U.S. Department of Energy

Pacific Northwest National Laboratory


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Dark Energy

The surprising discovery in 1998 that the expansion of the universe is accelerating, instead of slowing down due to gravity, has posed another significant question: what is the dark energy that is pushing our universe apart? While it may be an inherent feature of the universe, it could be something dynamic related to new particles or forces, or a failure of Einstein’s theory of General Relativity. Dark energy may explain why the expansion of the universe continues to accelerate rather than slow down, as would be expected if gravity predominated. Both dark matter and dark energy remain among the top mysteries of the universe, key topics of astrophysical research today.

Dark Matter

In 1933, Fritz Zwicky, a faculty member of Caltech, coined the term “dark matter” to describe the unseen matter that must dominate the Coma Galaxy Cluster in order to match his observations of the motion of its galaxies. Scientists have been confident dark matter exists for more than 80 years, although they’re still trying to understand what it’s made of and why there seems to be so much of it. Dark matter is the gravitational glue that holds stars and gas in galaxies and great galaxy clusters together, whose fast-moving stars would otherwise be flung far apart. It is a form of matter that does not emit light and, therefore, is difficult to detect with ordinary observation methods. Scientists know it must exist, because its mass causes gravitational effects that can be observed. Based on the effects of gravity in our galaxy, scientists believe there is a high concentration of dark matter near the galaxy’s center around the supermassive black hole residing there.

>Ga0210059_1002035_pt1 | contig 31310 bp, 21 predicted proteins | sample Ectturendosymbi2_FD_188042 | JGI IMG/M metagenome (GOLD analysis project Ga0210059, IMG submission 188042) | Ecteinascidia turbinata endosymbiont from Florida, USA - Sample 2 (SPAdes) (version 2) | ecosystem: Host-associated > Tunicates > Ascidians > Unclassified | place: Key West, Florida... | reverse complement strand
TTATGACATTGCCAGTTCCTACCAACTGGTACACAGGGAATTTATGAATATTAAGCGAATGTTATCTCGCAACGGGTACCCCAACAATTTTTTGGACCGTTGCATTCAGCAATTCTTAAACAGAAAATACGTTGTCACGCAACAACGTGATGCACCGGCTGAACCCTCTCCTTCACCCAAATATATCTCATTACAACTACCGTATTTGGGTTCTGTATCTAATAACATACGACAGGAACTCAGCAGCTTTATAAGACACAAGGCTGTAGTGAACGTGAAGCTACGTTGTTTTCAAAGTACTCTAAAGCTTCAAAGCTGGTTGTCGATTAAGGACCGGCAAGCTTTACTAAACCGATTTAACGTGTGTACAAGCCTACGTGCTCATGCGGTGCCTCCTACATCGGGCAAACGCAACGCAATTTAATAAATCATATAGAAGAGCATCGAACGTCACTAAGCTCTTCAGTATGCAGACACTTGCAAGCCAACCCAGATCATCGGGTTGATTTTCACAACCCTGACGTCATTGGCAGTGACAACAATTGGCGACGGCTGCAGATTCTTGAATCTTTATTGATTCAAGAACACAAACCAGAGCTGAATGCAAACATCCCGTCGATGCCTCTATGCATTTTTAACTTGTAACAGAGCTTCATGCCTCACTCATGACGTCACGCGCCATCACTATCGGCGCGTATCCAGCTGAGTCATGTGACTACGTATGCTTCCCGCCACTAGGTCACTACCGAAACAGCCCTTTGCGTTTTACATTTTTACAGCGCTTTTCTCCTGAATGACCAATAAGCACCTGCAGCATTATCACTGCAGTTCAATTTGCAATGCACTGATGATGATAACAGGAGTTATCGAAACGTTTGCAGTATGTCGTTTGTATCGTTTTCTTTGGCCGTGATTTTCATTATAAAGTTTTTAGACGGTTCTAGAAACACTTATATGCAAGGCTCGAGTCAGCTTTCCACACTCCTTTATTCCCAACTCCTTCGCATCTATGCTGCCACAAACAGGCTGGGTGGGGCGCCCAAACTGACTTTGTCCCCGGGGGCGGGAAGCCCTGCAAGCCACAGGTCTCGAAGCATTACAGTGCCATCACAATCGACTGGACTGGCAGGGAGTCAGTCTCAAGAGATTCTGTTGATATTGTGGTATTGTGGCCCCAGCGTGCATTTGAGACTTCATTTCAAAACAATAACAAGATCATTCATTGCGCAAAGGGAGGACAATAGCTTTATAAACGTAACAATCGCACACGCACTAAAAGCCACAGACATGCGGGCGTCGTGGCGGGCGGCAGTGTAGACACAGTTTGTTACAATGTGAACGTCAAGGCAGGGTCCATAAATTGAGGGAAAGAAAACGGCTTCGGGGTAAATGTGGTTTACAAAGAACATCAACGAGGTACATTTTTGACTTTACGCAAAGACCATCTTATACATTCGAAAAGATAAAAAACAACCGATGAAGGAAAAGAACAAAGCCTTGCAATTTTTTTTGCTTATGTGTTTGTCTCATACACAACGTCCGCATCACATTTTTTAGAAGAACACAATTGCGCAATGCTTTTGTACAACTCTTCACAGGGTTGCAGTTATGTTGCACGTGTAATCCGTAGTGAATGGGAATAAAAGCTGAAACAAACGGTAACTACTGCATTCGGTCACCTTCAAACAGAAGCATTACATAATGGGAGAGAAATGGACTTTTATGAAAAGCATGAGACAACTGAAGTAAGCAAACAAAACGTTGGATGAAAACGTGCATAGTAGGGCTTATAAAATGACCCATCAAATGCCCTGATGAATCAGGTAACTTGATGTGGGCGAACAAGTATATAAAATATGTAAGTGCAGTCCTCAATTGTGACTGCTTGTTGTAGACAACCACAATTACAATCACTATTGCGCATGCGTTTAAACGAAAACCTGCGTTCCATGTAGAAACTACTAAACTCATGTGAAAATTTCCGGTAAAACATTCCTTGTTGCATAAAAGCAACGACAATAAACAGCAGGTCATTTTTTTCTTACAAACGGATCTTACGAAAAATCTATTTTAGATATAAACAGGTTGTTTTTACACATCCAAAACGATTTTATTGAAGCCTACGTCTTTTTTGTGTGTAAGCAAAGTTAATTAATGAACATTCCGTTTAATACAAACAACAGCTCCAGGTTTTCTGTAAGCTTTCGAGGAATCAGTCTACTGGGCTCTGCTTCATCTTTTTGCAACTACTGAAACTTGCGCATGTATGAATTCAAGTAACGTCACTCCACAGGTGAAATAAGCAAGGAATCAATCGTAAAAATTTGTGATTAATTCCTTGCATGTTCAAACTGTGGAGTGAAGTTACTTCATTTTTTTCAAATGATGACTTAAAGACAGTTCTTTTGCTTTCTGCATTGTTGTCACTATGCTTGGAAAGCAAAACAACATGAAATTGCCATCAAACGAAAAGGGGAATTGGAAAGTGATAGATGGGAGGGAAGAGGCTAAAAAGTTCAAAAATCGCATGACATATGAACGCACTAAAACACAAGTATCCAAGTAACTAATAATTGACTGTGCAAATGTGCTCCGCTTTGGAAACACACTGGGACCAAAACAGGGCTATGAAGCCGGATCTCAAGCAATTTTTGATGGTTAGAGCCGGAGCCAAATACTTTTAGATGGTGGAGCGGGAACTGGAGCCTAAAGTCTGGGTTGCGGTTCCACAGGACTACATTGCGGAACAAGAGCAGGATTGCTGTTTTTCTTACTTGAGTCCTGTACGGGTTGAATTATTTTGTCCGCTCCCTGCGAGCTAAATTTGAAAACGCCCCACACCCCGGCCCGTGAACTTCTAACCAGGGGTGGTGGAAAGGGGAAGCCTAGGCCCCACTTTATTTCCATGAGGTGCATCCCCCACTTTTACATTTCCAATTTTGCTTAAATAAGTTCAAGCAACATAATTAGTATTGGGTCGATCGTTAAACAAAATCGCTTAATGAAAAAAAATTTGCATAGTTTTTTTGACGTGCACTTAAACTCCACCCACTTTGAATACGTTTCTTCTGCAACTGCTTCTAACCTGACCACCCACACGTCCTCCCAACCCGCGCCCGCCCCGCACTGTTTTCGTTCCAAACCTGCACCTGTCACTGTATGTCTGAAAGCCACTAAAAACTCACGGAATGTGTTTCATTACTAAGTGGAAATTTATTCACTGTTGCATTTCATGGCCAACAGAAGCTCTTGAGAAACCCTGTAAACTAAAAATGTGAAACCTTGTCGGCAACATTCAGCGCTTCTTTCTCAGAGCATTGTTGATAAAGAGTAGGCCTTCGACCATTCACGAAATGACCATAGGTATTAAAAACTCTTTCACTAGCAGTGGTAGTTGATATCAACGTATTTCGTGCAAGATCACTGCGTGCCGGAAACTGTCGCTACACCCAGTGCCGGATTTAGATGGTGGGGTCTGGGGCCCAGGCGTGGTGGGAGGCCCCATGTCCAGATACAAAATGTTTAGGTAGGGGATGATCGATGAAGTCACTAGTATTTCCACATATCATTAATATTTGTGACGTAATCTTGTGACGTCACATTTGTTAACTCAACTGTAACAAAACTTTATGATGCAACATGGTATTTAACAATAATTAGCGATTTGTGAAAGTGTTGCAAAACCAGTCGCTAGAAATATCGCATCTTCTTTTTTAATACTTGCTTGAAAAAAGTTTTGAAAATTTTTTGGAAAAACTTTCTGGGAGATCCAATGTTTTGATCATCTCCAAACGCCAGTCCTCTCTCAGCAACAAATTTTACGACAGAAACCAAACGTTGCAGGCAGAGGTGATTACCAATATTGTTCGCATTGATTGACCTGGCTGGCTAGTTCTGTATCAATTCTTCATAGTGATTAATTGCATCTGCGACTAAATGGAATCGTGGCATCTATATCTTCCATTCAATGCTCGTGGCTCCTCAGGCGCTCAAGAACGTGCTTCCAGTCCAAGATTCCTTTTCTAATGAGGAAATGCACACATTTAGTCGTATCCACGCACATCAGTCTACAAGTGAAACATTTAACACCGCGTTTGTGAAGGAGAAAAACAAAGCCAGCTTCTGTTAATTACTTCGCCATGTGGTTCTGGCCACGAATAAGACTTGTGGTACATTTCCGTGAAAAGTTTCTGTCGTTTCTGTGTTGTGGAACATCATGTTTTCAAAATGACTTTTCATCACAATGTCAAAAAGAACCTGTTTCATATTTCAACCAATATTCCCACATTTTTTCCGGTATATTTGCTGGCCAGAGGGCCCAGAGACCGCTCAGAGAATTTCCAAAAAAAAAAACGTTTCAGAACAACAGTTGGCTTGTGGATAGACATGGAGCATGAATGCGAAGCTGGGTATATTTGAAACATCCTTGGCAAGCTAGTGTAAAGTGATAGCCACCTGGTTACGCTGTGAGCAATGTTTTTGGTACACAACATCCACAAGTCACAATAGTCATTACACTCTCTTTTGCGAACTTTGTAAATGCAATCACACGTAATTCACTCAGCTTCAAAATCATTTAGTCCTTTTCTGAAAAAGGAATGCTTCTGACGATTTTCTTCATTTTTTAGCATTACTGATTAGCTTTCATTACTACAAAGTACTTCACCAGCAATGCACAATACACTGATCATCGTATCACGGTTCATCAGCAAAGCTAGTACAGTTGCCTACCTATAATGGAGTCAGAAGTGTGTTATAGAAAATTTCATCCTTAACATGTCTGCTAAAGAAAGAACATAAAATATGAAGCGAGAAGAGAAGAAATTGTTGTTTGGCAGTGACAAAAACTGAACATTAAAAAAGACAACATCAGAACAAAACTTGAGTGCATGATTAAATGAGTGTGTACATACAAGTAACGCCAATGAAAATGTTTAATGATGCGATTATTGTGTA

Developed to identify, track and provide many details about subatomic particles, such as those produced by particle accelerators.